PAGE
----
Researchers at the National University of Singapore (NUS) innovated an anti-counterfeiting method dubbed DeepKey. The technology uses durable identification tags that are simple to produce and easy to authenticate with an AI algorithm. Target applications include securing medical products, e.g., COVID-19 vaccines, and high-value items that are stored under extreme conditions.
DeepKey works faster than existing anti-counterfeiting solutions and achieves highly accurate results. The tags are not easily damaged by environmental conditions such as extreme temperatures, chemical spills, UV exposure, and moisture.
The 2D-material secure tags exhibit Physically Unclonable Function patterns (PUF patterns), randomly generated by systematically crumpling the 2D-material thin films. The complex patterns with multi-scale features are then classified and validated by a well-trained deep learning model, enabling reliable (100% accurate) authentication in less than 3.5 minutes. Previous technology involved complicated manufacturing, ineffective readout processes, long authentication time, inferior environmental stability, and were expensive to make.
The team credits the adoption of deep learning that accelerated the overall authentication significantly, pushing the new technology closer to practical application. The solution involves breaking the long-lasting trade-off between high encoding capacity and long authentication time by using classifiable 2D-material PUF tags and deep learning algorithms. Researchers published their results in the scientific journal Matter. This study was conducted in collaboration with researchers from Anhui University of Technology and Nanyang Technological University.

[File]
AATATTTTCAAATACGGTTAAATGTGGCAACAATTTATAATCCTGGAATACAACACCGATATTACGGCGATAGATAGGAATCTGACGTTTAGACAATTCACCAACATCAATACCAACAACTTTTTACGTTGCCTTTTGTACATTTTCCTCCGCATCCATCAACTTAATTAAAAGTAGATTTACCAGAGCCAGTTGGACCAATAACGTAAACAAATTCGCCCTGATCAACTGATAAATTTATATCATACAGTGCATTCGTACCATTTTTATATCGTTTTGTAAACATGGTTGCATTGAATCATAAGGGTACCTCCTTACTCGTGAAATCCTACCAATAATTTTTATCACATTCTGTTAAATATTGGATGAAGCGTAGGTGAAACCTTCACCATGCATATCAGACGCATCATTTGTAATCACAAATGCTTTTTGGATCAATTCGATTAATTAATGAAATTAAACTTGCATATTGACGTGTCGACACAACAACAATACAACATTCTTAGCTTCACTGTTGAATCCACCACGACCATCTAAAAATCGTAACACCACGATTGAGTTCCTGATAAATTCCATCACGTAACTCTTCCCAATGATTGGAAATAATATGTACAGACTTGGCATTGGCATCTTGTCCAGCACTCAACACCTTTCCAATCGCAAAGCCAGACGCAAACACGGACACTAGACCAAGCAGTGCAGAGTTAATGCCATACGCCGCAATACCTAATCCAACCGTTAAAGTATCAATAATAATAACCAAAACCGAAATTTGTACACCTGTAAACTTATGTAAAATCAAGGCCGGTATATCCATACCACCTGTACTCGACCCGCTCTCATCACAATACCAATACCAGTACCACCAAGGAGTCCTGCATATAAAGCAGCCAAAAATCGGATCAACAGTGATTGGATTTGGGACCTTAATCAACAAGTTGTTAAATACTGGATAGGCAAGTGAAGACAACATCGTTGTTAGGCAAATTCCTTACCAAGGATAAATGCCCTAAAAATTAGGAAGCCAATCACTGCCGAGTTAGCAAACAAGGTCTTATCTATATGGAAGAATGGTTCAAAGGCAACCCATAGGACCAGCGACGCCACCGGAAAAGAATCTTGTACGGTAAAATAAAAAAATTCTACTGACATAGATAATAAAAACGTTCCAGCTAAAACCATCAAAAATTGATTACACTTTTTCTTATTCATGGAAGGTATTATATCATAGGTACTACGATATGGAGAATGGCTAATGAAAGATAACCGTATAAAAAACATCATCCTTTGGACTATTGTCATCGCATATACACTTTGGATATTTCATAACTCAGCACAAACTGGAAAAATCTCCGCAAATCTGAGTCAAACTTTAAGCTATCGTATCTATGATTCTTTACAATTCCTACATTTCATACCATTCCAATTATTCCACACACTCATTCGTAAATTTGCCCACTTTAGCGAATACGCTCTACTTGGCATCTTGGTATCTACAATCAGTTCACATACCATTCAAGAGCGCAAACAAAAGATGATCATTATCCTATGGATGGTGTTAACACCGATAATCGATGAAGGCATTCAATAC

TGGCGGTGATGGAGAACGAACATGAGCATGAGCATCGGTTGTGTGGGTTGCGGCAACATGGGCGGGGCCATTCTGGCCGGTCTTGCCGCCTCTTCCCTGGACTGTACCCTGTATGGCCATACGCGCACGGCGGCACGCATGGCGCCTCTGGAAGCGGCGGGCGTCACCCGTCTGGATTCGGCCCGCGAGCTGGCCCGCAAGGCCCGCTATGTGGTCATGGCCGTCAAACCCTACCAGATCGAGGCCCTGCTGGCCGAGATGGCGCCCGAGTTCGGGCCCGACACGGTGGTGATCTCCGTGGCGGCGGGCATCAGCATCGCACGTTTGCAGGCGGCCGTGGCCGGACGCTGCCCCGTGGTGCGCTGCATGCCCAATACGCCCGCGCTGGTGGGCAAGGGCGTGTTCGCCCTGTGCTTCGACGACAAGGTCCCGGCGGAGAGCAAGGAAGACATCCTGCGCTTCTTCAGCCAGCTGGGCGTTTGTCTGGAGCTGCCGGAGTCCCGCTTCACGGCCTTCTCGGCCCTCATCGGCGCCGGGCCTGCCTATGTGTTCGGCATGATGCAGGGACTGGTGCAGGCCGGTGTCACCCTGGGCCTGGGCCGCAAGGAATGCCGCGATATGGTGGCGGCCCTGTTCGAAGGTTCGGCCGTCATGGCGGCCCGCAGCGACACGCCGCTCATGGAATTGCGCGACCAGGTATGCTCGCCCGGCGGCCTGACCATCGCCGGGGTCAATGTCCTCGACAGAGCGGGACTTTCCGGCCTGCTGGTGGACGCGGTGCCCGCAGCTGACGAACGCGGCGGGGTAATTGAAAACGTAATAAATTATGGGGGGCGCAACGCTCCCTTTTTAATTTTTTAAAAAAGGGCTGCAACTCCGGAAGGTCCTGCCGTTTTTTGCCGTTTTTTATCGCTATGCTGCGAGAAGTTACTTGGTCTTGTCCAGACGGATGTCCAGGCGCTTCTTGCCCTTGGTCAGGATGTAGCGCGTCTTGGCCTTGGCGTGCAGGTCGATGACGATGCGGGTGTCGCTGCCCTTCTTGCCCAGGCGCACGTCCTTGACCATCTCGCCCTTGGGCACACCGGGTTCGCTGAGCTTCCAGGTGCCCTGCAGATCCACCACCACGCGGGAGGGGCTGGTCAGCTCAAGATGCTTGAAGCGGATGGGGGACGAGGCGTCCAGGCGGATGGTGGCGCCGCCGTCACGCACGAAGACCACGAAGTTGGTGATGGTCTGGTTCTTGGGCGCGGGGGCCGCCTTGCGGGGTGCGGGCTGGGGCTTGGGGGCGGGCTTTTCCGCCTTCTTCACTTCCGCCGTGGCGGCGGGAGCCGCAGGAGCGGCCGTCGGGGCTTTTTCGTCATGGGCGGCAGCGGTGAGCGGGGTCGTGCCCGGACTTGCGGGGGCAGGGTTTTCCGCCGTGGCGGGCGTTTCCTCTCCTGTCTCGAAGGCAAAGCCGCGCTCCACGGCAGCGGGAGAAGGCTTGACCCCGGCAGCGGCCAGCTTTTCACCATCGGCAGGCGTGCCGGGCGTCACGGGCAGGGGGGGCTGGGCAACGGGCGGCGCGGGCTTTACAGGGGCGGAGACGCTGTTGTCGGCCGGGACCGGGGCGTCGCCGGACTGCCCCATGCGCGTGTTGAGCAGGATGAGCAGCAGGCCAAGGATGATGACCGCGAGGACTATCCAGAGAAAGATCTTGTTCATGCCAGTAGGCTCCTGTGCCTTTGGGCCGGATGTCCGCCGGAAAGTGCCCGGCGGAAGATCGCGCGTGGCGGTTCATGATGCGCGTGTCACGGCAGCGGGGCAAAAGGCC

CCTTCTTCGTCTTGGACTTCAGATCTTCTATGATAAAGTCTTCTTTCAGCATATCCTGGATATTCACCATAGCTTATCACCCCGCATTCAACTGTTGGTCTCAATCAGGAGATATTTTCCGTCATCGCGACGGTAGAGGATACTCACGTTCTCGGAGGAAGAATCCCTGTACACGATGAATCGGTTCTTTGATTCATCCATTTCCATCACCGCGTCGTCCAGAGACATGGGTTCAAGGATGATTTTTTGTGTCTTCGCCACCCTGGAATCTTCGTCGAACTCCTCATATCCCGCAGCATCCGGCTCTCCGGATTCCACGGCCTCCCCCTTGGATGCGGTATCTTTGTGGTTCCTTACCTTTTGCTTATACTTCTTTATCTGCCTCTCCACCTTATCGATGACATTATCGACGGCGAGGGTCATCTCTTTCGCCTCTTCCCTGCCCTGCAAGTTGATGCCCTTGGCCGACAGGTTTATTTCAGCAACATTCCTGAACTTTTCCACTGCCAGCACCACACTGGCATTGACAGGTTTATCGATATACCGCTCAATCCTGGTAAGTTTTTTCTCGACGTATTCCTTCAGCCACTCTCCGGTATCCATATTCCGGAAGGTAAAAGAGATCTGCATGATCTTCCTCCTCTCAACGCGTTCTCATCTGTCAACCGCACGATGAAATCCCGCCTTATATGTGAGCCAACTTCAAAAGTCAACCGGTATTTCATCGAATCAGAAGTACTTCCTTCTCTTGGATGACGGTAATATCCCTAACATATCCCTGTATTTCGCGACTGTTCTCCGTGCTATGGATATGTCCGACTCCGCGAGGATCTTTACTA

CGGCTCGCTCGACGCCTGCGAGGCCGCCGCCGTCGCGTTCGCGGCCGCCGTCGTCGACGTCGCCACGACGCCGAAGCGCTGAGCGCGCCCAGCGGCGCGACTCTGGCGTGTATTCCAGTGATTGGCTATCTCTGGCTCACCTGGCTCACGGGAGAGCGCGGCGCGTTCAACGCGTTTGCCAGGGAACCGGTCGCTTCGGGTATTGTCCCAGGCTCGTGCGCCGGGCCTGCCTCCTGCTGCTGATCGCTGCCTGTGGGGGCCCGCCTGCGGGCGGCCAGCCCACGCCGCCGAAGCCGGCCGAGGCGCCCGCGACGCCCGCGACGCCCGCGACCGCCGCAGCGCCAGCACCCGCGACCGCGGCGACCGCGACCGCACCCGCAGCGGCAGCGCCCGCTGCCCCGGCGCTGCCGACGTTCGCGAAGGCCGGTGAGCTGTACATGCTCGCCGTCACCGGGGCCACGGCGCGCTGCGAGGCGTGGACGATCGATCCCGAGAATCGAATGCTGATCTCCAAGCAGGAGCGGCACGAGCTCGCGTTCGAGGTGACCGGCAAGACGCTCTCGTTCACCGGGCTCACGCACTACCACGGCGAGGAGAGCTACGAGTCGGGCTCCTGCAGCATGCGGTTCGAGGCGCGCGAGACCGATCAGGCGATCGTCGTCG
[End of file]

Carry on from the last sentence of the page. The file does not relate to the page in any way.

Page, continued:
The only available solution similar to DeepKey are polymer wrinkle-based tags that are also authenticated based on the surface patterns. However, authentication requires one-by-one feature extraction and matching, which is slow and yields only 80% reliability. Given the use of deep learning, DeepKey is much faster, reaching nearly 100% validation precision.
The NUS team has filed a patent for their invention and is now planning to push the technology while finding better, faster, and more robust readout and authentication approaches for the PUF tags. PUF tags could be further secured by being kept on blockchain so that the whole supply chain and quality control can be transparently tracked.